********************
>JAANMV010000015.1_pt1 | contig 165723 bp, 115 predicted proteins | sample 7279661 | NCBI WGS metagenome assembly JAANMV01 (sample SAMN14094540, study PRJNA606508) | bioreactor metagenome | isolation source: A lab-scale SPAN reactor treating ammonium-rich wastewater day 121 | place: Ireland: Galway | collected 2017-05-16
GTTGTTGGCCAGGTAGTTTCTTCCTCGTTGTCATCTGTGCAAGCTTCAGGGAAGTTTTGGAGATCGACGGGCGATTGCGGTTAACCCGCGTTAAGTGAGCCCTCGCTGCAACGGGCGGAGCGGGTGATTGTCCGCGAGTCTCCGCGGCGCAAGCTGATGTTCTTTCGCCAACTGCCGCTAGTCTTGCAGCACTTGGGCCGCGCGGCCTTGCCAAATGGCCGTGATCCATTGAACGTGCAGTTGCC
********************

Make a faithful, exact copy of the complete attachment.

>JAANMV010000015.1_pt1 | contig 165723 bp, 115 predicted proteins | sample 7279661 | NCBI WGS metagenome assembly JAANMV01 (sample SAMN14094540, study PRJNA606508) | bioreactor metagenome | isolation source: A lab-scale SPAN reactor treating ammonium-rich wastewater day 121 | place: Ireland: Galway | collected 2017-05-16
GTTGTTGGCCAGGTAGTTTCTTCCTCGTTGTCATCTGTGCAAGCTTCAGGGAAGTTTTGGAGATCGACGGGCGATTGCGGTTAACCCGCGTTAAGTGAGCCCTCGCTGCAACGGGCGGAGCGGGTGATTGTCCGCGAGTCTCCGCGGCGCAAGCTGATGTTCTTTCGCCAACTGCCGCTAGTCTTGCAGCACTTGGGCCGCGCGGCCTTGCCAAATGGCCGTGATCCATTGAACGTGCAGTTGCC